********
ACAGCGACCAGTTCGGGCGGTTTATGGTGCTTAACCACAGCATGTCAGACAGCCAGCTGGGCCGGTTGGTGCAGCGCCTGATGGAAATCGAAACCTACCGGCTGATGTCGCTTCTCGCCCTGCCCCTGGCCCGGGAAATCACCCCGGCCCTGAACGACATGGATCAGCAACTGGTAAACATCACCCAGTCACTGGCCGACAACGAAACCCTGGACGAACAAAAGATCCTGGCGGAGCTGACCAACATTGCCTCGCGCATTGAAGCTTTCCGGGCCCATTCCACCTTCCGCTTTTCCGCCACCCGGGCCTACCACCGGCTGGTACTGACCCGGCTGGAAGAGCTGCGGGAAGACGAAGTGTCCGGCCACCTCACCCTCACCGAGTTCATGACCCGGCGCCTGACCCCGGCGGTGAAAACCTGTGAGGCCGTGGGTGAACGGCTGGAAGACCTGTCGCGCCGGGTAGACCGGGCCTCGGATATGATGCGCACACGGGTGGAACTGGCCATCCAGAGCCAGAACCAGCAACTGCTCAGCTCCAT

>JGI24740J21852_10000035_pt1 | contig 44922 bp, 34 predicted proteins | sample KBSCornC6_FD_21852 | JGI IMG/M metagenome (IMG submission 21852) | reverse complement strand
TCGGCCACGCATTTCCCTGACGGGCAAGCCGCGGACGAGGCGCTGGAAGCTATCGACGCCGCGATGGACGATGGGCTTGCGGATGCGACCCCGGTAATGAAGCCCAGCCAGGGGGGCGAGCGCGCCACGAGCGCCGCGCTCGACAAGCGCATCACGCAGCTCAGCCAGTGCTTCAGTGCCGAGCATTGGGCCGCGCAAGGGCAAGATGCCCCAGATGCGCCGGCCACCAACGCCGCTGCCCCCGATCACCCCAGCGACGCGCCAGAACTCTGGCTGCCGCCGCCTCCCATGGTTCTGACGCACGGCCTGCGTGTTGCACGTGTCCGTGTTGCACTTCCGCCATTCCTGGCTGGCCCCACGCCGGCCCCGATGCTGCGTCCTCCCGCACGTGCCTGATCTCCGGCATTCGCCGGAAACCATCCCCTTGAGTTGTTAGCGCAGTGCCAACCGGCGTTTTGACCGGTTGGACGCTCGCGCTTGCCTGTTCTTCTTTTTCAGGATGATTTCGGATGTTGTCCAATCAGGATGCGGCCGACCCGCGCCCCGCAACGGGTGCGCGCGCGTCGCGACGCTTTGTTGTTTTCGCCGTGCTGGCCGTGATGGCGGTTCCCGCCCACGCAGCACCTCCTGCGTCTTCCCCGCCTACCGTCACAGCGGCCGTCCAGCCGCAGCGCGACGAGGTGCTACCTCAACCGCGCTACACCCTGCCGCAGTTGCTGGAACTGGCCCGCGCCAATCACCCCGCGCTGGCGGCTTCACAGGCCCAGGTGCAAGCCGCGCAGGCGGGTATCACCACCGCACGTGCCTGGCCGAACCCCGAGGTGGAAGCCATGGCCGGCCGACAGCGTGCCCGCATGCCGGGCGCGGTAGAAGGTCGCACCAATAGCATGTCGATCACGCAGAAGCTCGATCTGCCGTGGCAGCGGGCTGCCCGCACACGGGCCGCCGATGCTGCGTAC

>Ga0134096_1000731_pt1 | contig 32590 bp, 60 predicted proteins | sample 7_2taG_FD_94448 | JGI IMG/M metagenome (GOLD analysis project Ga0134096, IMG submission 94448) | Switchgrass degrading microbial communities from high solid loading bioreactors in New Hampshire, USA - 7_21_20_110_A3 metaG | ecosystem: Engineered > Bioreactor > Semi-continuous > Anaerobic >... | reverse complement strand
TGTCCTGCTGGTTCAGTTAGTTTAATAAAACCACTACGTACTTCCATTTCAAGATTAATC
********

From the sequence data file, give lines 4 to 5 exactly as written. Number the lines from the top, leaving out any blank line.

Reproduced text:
>Ga0134096_1000731_pt1 | contig 32590 bp, 60 predicted proteins | sample 7_2taG_FD_94448 | JGI IMG/M metagenome (GOLD analysis project Ga0134096, IMG submission 94448) | Switchgrass degrading microbial communities from high solid loading bioreactors in New Hampshire, USA - 7_21_20_110_A3 metaG | ecosystem: Engineered > Bioreactor > Semi-continuous > Anaerobic >... | reverse complement strand
TGTCCTGCTGGTTCAGTTAGTTTAATAAAACCACTACGTACTTCCATTTCAAGATTAATC